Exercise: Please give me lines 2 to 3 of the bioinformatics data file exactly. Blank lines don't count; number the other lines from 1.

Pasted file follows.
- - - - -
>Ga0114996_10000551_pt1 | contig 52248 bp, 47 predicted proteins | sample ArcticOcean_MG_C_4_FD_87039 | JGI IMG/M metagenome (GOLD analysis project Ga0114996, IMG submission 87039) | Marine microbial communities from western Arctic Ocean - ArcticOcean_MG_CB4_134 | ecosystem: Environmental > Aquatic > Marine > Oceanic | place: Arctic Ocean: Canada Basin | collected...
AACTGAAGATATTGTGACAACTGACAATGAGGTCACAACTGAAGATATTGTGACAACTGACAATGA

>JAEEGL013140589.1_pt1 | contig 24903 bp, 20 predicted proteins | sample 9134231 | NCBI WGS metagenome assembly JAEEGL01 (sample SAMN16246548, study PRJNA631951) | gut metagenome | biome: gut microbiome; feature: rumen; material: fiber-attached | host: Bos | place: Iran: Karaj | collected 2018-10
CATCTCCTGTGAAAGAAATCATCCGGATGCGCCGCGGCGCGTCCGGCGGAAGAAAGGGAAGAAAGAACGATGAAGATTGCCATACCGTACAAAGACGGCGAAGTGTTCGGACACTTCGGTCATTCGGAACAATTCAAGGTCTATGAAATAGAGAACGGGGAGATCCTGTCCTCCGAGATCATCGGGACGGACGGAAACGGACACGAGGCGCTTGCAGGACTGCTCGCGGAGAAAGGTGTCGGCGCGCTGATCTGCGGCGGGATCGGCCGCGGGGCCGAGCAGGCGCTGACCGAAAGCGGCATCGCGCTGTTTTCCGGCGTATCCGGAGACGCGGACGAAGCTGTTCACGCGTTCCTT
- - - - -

AACTGAAGATATTGTGACAACTGACAATGAGGTCACAACTGAAGATATTGTGACAACTGACAATGA

>JAEEGL013140589.1_pt1 | contig 24903 bp, 20 predicted proteins | sample 9134231 | NCBI WGS metagenome assembly JAEEGL01 (sample SAMN16246548, study PRJNA631951) | gut metagenome | biome: gut microbiome; feature: rumen; material: fiber-attached | host: Bos | place: Iran: Karaj | collected 2018-10